A simple Jacobi iteration

Project of Parallel and Concurrent Programming on the Cloud course. Professor: Vittorio Scarano

Problem statement

In this example, you will put together some of the previous examples to implement a simple Jacobi iteration for approximating the solution to a linear system of equations. In this example, we solve the Laplace equation in two dimensions with finite differences. This may sound involved, but really amount only to a simple computation, combined with the previous example of a parallel mesh data structure.

Any numerical analysis text will show that iterating

while (not converged) {
  for (i,j)
    xnew[i][j] = (x[i+1][j] + x[i-1][j] + x[i][j+1] + x[i][j-1])/4;
  for (i,j)
    x[i][j] = xnew[i][j];
  }

will compute an approximation for the solution of Laplace’s equation. There is one last detail; this replacement of xnew with the average of the values around it is applied only in the interior; the boundary values are left fixed. In practice, this means that if the mesh is n by n, then the values

x[0][j]
x[n-1][j]
x[i][0]
x[i][n-1]

are left unchanged. Of course, these refer to the complete mesh; you’ll have to figure out what to do with for the decomposed data structures (xlocal). Because the values are replaced by averaging around them, these techniques are called relaxation methods.

We wish to compute this approximation in parallel. Write a program to apply this approximation. For convergence testing, compute

diffnorm = 0;
for (i,j)
    diffnorm += (xnew[i][j] - x[i][j]) * (xnew[i][j] - x[i][j]);
diffnorm = sqrt(diffnorm);

When diffnorm is less that 1.0e-2, consider the iteration converged. Also, if you reach 100 iterations, exit the loop.

For simplicity, consider a 12 x 12 mesh on 4 processors. The example solution uses the boundary values from the previous exercise; they are -1 on the top and bottom, and the rank of the process on the side. The initial data (the values of x that are being relaxed) are also the same; the interior points have the same value as the rank of the process. This is shown below:

-1 -1 -1 -1 -1 -1 -1 -1 -1 -1 -1 -1 
 3  3  3  3  3  3  3  3  3  3  3  3
 3  3  3  3  3  3  3  3  3  3  3  3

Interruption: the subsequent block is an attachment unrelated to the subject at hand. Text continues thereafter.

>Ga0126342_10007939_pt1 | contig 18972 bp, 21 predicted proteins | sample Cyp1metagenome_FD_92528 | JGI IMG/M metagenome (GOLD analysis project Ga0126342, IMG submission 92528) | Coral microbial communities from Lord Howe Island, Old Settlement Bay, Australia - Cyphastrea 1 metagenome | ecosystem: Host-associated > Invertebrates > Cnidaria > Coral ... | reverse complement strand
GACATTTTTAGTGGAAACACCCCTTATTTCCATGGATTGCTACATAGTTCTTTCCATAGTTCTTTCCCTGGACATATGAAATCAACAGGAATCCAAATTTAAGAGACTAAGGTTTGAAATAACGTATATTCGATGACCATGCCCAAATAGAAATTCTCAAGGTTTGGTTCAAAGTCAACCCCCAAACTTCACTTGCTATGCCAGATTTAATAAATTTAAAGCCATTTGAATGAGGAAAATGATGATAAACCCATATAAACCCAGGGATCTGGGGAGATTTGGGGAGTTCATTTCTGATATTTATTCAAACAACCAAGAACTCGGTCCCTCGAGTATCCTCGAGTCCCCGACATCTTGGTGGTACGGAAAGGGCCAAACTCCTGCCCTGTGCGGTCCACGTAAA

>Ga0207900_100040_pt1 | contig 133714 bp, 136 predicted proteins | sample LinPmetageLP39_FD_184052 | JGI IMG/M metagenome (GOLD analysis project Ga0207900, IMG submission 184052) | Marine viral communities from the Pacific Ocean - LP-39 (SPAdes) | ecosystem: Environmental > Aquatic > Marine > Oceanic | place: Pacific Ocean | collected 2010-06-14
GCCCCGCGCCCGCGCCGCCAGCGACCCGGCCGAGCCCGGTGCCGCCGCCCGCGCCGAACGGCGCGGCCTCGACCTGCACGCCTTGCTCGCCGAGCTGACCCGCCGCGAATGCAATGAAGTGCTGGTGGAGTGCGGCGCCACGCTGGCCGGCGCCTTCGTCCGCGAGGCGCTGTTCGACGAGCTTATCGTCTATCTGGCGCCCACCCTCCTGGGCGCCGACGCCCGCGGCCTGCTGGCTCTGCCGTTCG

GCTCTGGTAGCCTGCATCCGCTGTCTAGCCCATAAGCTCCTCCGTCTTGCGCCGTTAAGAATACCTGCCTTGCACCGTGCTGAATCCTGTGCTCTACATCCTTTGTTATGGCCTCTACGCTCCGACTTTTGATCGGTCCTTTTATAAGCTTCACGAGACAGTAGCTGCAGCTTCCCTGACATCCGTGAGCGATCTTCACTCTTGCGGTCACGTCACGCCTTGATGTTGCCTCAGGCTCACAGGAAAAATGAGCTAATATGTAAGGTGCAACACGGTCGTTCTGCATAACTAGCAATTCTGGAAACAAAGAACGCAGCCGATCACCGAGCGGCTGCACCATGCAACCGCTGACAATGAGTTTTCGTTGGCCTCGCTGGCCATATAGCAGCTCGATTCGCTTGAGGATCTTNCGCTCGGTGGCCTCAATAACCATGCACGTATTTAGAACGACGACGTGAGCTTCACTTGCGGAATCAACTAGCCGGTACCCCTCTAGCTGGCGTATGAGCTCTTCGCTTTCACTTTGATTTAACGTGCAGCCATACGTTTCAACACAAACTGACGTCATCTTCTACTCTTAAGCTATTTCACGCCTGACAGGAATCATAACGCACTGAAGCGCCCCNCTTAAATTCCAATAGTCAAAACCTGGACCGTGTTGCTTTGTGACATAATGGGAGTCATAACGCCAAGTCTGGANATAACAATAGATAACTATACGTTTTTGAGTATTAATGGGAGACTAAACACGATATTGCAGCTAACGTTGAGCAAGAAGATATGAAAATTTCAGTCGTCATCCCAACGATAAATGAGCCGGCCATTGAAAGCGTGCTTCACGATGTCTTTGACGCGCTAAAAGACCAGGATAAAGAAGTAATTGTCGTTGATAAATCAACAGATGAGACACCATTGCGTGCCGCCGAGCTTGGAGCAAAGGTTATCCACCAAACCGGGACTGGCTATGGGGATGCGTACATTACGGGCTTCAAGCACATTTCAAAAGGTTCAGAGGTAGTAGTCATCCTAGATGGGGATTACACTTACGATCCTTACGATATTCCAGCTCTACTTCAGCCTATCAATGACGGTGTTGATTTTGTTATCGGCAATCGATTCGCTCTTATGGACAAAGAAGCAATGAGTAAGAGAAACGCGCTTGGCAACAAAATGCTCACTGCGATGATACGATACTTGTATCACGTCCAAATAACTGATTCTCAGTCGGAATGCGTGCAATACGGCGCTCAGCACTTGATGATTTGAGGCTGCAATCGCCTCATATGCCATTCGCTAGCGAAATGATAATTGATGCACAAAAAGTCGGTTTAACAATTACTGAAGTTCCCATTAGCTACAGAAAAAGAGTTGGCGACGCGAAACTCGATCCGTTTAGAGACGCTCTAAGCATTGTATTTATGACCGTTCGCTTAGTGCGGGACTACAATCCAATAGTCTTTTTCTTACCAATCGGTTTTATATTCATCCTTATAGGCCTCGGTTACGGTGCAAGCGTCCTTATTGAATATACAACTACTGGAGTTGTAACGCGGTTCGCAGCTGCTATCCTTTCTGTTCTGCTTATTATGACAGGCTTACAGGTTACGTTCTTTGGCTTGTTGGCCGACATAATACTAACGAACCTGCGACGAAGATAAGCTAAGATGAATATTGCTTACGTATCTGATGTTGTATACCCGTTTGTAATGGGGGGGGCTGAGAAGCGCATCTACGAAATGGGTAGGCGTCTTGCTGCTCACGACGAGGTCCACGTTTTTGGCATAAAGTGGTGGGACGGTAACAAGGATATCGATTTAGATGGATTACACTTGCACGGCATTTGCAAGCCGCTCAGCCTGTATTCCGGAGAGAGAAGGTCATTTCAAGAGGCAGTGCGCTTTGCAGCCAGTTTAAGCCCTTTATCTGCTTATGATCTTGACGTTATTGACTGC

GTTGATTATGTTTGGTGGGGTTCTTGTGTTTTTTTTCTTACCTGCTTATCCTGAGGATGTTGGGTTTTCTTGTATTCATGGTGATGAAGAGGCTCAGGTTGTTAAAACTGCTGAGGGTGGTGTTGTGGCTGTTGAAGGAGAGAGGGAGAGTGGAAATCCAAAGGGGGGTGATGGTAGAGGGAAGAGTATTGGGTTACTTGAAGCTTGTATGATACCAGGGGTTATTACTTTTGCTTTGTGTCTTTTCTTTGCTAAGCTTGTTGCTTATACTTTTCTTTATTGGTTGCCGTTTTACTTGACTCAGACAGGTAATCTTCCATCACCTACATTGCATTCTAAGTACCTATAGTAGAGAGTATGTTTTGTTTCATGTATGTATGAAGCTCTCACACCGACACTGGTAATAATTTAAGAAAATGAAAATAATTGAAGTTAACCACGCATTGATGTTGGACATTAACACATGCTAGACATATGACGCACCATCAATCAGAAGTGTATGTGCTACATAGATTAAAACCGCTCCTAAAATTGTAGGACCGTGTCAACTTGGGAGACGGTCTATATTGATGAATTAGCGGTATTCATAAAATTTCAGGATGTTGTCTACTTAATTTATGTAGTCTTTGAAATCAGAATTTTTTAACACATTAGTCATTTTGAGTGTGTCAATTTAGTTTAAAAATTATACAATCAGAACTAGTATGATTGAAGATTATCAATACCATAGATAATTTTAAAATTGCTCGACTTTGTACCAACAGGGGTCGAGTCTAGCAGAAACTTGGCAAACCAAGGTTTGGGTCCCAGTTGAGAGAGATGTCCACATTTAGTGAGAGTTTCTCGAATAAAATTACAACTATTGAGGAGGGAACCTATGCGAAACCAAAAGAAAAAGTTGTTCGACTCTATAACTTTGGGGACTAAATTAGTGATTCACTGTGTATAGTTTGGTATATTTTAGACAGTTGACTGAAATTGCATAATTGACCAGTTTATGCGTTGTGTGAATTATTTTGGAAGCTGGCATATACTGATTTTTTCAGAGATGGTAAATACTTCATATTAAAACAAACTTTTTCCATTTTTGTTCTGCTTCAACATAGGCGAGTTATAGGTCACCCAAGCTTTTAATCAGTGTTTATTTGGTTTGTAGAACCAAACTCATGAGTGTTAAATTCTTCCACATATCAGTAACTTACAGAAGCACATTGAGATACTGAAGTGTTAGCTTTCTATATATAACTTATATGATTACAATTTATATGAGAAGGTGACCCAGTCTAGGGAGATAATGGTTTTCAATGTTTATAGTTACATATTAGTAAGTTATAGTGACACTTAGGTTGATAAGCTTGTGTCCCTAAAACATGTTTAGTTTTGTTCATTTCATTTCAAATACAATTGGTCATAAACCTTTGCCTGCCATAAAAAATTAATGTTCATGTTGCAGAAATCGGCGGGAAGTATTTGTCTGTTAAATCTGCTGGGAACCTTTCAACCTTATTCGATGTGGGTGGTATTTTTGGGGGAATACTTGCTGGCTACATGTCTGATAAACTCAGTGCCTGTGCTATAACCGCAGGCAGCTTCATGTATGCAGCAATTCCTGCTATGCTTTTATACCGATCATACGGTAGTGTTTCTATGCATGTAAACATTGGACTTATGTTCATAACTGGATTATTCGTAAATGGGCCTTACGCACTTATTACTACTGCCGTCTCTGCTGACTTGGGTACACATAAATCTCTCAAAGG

2  2  2  2  2  2  2  2  2  2  2  2
 2  2  2  2  2  2  2  2  2  2  2  2
 2  2  2  2  2  2  2  2  2  2  2  2
 1  1  1  1  1  1  1  1  1  1  1  1
 1  1  1  1  1  1  1  1  1  1  1  1
 1  1  1  1  1  1  1  1  1  1  1  1
 0  0  0  0  0  0  0  0  0  0  0  0
 0  0  0  0  0  0  0  0  0  0  0  0
-1 -1 -1 -1 -1 -1 -1 -1 -1 -1 -1 -1 

Note that this is a very poor way to solve this numerical problem, and this method is being used only because it is very simple. Fortunately, the MPI parts of this example are very similar to those that are used in the better parallel algorithms for this problem. In particular, the use of ghost points in the parallel data structure is very similar to what is used in methods such as Conjugate Gradient or Multigrid.

Benchmarking

1) Provide a solution to the problem exploiting parallel computation and develop a C program using MPI. The provided implementation can use either Point-to-Point communication or Collective communication routines. 2) Benchmark the solution on Amazon AWS (EC2) on General Purpose instances (e.g. M3.medium family) or on Compute optimize instances (e.g. C3.large family). Testing the solution using 1, 2, 3, 4, 5, 6, 7, 8 instances. 3) Both weak and strong scalability have to be analyzed:

  • Strong Scaling: Keeping the problem size fixed and pushing in more workers or processors. Goal: Minimize time to solution for a given problem.
  • Weak Scaling: Keeping the work per worker fixed and adding more workers/processors (the overall problem size increases). Goal: solve the larger problems.
HINT

1) The results should be presented as two different scatter x-y charts, where the x-axis denotes the number of MPI processors used and the y-axis value represents the time in milliseconds.
2) The number of MPI processors should be equal to the number of cores.

2019

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